This poem reads like a slice of experience from Lisel Mueller – scenes from a family road trip, repeated year after year, so that the changes become obvious, like in a series of photos of the same scene taken over an extended period of time. And it is a picture of the gradual abandonment of the countryside, the people of the small villages and settlements giving up on their rural lives and leaving for the city, where life is easier. And so the mark of humans fades and decays and over time, nature reclaims what humans tried to put in place.
Year after year, the scenic route perhaps becomes more scenic, but poignantly so, as human hopes and dreams become irrelevant.
Someone was always leaving
and never coming back.
The wooden houses wait like old wives
along this road; they are everywhere,
abandoned, leaning, turning gray.
Someone always traded
the lonely beauty
of hemlock and stony lakeshore
for survival, packed up his life
and drove off to the city.
In the yards the apple trees
keep hanging on, but the fruit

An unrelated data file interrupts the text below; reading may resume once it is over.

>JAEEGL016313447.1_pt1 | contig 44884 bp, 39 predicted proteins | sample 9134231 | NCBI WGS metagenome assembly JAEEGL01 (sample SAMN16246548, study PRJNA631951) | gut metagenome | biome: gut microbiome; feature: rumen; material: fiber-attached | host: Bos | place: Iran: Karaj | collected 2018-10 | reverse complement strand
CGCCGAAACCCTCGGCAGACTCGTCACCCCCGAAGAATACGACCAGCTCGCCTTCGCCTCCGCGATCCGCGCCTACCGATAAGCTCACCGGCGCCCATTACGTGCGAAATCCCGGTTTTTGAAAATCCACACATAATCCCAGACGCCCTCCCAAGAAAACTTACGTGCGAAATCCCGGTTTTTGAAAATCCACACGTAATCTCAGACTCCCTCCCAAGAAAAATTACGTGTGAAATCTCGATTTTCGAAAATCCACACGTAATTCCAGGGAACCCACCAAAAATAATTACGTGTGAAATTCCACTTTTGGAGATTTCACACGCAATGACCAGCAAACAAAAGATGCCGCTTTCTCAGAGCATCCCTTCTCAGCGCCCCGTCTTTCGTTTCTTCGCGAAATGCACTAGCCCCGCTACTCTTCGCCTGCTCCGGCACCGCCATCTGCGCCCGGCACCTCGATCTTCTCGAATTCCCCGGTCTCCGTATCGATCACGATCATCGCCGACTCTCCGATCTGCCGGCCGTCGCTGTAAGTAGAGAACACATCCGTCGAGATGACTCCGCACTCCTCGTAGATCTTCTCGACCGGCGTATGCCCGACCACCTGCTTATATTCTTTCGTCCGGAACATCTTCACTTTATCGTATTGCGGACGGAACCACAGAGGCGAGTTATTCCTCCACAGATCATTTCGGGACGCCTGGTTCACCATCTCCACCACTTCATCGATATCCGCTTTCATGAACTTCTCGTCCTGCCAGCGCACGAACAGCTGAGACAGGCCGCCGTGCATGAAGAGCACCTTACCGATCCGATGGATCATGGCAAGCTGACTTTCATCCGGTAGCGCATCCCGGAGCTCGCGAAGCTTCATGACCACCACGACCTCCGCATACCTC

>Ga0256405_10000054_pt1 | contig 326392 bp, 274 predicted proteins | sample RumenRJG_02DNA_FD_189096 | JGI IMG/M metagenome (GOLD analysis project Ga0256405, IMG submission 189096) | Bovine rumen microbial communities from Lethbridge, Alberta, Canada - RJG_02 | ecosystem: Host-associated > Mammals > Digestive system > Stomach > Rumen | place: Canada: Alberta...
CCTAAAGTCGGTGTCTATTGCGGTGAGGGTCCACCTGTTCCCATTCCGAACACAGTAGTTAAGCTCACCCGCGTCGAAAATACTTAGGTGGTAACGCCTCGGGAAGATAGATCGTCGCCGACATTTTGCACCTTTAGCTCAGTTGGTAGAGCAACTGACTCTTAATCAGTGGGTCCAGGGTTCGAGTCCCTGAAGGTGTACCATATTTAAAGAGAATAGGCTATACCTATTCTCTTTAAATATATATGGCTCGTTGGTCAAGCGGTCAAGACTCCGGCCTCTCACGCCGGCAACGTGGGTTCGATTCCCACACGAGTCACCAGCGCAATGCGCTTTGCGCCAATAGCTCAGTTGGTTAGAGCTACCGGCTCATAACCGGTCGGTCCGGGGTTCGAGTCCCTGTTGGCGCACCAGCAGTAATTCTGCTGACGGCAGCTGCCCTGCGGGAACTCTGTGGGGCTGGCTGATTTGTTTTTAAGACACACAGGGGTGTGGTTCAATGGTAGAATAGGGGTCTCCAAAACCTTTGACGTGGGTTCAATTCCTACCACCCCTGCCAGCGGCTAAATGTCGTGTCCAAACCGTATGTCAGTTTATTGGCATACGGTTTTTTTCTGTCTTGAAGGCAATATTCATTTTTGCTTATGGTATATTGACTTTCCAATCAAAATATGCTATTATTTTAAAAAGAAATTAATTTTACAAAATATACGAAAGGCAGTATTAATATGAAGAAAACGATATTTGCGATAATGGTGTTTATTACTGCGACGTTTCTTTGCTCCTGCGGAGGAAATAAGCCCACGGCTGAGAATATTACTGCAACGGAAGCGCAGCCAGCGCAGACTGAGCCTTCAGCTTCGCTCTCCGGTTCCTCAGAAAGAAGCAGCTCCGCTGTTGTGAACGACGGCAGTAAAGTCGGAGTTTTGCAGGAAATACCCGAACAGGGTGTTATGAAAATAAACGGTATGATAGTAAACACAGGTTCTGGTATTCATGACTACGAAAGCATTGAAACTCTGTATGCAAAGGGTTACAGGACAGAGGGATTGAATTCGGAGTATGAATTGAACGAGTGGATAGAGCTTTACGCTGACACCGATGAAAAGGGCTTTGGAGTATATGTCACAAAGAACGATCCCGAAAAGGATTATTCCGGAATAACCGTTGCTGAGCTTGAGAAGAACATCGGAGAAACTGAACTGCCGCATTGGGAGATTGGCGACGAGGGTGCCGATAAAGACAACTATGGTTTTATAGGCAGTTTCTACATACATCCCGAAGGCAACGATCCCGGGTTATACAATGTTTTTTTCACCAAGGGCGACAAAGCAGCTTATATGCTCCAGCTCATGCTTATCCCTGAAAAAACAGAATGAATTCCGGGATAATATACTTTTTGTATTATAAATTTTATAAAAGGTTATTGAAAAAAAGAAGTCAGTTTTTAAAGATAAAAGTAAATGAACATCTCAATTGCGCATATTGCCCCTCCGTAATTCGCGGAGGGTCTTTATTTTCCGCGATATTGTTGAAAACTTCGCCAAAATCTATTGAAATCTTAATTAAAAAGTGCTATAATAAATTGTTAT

grows smaller year by year.
When we come this way again
the trees will have gone wild,
the houses collapsed, not even worth
the human act of breaking in.
Fields will have taken over.
What we will recognize
is the wind, the same fierce wind,
which has no history.
The first two stanzas evoke what the poet has already seen by passing through this place year after year – the process of decay and isolation has increased, the buildings are becoming more dilapidated, the fruit becoming smaller. The final two stanzas look forward, to the end of human imprints on this remote countryside, and nature reclaiming its territories. And the wind, that force of nature which humans could never tame, will remain, blowing across the land as it always has and always will, always in the present, leaving no trace for history.
The Poetry Dude